This 25 book is a beautiful photo documentary about “Baby Neil”. The story follows him from birth through his first birthday. The photographs are big and bright, and illustrate tenderness and love from Neil’s whole family (Mom, Dad, and two Big Sisters) as he grows. He’s shown happy and crying and doing lots of different “baby” activities. There is one photograph of Neil nursing as a newborn in bed with mom, and a series of photos of Neil being fed AND feeding himself (hooray for baby led weaning!). Later in the book, Neil is shown riding in a backpack, a car seat, and a stroller. Neil and his family are Caucasian (and appear to be from the 80s, haha). I’d recommend this book from birth and up. Due to the use of real photographs of people it can keep a baby’s attention (though baby can’t handle the book because of paper pages, my youngest loved to look at the photos as an infant, while the story kept my then two-year-old interested).
Note: This book doesn’t appear to be in print any longer, which is a shame. We found our copy at a library book sale many years ago – it may be available used on Amazon or Ebay.
When You Were Inside Mommy
By Joanna Cole
Illustrated by Maxie Chambliss
This 28 page book is colorfully illustrated in watercolor. It details how a baby starts as an egg (the text says, “In the beginning you were just one tiny cell. Half of the cell came from your mommy, and the other half came from your daddy”, and how grows into a baby inside a mother’s womb, during pregnancy, and is born. It mentions visiting a doctor for prenatal checkups, and baby is shown being born in a hospital. There is one illustration of mother breastfeeding baby in the hospital bed with the father next to her. The family in this book appears to be Caucasian. With bright, easy-to-understand illustrations, and simple text, I’d recommend this book for ages 1 and up (though not a board book – pages will rip!).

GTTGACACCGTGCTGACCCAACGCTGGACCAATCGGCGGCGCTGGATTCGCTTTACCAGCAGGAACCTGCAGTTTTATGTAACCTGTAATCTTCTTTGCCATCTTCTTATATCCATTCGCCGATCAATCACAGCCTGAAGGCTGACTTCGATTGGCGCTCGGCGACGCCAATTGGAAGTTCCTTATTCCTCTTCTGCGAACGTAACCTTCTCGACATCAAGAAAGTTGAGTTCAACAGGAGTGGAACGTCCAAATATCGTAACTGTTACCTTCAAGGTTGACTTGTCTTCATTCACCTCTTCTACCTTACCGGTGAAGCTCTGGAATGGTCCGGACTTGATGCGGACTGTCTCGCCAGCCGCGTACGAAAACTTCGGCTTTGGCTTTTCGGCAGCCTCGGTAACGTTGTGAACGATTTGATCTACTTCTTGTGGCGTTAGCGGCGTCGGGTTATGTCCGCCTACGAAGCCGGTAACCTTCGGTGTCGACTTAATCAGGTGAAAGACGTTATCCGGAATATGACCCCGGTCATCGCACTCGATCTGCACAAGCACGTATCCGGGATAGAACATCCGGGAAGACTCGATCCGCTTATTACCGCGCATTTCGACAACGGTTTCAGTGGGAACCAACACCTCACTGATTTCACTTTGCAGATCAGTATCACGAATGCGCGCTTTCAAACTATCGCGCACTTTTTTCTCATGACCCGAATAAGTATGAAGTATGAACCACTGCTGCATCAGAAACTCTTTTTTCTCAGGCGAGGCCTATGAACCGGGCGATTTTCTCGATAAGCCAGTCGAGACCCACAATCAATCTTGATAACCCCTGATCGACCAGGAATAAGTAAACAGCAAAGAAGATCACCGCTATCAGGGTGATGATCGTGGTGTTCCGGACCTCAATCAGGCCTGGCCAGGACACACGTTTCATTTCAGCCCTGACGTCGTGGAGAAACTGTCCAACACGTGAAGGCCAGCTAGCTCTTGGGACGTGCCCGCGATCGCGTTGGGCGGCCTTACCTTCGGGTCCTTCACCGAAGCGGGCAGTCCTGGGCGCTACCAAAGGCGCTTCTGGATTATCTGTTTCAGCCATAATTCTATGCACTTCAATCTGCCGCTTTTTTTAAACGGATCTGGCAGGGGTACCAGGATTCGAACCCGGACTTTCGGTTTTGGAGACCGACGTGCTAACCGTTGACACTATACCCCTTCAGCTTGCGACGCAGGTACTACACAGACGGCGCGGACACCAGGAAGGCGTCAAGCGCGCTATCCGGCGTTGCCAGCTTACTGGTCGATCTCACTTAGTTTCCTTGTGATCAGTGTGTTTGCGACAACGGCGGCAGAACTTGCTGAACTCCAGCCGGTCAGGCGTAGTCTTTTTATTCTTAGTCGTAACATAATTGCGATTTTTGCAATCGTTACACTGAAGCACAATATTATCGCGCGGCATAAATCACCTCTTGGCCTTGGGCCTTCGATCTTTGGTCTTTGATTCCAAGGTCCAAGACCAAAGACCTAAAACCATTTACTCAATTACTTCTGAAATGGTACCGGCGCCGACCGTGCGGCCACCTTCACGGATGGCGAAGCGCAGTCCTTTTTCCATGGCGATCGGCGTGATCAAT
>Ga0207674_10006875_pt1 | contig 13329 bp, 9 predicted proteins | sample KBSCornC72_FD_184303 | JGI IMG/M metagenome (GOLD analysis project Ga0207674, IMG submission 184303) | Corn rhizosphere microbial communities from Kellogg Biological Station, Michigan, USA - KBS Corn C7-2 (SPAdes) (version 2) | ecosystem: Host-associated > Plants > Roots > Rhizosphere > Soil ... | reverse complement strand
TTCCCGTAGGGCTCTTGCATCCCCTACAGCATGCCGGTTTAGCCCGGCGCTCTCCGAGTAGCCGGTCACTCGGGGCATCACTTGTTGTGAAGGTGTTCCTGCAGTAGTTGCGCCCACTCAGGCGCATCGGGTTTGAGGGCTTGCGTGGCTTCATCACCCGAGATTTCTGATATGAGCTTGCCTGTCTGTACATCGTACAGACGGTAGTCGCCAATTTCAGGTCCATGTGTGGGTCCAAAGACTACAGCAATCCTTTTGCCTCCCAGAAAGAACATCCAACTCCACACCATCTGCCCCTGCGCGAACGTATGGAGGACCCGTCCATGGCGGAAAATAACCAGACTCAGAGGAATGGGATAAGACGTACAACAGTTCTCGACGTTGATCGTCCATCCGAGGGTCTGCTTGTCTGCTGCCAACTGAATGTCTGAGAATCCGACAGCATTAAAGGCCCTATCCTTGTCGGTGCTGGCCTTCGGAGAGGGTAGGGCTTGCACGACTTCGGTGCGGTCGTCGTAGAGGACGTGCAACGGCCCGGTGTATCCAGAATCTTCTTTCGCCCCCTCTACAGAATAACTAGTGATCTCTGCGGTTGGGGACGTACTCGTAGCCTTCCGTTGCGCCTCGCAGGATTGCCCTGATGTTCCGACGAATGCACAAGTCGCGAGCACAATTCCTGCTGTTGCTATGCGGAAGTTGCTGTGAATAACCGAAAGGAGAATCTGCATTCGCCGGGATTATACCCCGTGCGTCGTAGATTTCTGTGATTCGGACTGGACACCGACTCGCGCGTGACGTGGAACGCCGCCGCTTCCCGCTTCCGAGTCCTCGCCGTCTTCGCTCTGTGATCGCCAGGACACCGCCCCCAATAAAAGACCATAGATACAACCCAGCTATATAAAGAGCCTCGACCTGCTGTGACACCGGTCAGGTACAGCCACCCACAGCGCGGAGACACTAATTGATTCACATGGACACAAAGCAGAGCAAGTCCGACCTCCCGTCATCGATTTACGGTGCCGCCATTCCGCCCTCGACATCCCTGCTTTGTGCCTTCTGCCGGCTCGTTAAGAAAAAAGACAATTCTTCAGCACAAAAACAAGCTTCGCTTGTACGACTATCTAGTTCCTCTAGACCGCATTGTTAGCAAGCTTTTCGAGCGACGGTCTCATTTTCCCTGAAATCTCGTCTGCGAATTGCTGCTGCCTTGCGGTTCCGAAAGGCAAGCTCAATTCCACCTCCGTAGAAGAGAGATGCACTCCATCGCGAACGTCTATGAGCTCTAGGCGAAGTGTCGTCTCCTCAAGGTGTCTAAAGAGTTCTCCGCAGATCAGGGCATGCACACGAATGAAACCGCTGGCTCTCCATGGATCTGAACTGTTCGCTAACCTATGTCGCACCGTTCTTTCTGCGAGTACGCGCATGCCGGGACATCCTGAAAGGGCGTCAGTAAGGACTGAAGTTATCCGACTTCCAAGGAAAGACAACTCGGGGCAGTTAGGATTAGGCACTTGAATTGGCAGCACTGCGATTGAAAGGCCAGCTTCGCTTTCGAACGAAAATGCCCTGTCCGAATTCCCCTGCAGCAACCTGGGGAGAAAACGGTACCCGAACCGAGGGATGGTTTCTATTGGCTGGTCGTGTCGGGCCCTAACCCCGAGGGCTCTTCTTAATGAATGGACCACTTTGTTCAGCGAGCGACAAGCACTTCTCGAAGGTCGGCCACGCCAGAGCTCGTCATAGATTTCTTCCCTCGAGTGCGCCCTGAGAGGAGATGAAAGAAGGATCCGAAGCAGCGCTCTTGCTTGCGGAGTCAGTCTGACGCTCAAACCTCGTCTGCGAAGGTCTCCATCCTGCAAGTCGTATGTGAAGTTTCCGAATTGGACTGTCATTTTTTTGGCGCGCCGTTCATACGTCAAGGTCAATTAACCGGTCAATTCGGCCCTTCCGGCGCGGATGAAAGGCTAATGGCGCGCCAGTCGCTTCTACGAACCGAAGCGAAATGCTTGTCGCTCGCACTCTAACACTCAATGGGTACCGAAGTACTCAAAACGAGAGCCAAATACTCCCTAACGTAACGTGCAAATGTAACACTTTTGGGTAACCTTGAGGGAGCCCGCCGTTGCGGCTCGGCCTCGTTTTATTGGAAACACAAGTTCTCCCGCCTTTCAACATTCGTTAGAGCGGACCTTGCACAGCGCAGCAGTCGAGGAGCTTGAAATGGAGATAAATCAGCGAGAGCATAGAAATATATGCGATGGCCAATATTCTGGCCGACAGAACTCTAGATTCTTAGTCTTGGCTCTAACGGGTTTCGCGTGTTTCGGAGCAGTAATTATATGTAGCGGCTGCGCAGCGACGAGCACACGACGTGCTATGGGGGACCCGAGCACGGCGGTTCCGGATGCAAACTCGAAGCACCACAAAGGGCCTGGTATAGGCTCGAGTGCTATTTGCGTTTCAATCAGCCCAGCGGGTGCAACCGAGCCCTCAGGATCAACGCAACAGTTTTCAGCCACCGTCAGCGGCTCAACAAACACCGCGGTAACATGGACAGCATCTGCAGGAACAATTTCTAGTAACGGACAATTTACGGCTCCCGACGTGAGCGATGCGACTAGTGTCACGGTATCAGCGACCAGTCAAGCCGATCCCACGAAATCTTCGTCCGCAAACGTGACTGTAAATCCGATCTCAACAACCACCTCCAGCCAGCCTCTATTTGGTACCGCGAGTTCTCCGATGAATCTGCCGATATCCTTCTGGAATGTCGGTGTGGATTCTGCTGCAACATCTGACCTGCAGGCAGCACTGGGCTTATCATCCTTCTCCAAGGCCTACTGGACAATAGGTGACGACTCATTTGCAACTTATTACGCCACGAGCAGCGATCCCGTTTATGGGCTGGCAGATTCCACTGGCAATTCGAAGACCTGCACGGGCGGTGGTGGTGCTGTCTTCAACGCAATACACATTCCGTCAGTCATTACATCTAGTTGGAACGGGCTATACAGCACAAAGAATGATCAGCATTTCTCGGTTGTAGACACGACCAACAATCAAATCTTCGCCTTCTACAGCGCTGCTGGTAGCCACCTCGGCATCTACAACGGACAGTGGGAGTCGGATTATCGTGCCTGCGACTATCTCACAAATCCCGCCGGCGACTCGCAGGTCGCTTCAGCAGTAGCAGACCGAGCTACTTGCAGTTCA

Note: Though the text on this page says, “You drank milk from Mommy’s breasts or from a bottle”, there are not any illustrations of baby drinking from a bottle.
Mama’s Milk/Mama Me Alimenta
By Michael Elsohn Ross
Illustrated by Ashley Wolff
This book is lovely. Each page features a gouache drawing of different mammals feeing their babies. The text is simple, rhyming, and written in two languages on each page – English and Spanish. There are several pictures of human mothers nursing their babies...
Mom nursing in bed (Co-sleeping with Daddy):
Mom breastfeeding in a park:
Mom breastfeeding and dozing (I remember those days) in a chair:
The mothers in this book all appear to be different ethnicities. In one illustration, a mother wears a baby in a ring sling (yay babywearing!) while she and her children observe a cat nursing her kittens. It’s a sweet book about the love of mammal mamas for their babies. On the last two pages are several breast milk facts, like “Mama’s milk helps to protect babies from common diseases”. This book would be best for ages 2 or 3 and up.
Note: The illustrations, while charming, are a bit muted and subtle, so they may not hold the interest of a young toddler or baby.
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What are your favorite breastfreeding-friendly children's books? Please share authors & titles in the comments - I'd love to add to our collection & post again with another review in the future!
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**ALL of the images on this blog post were scanned & edited by yours truly, KellyNaturally.com from my own book collection. If you'd like to use the above images on your website, to spread the word about the awesomeness of breastfeeding, I'm happy to share; but would please ask that you link back to my post. Thanks so much!**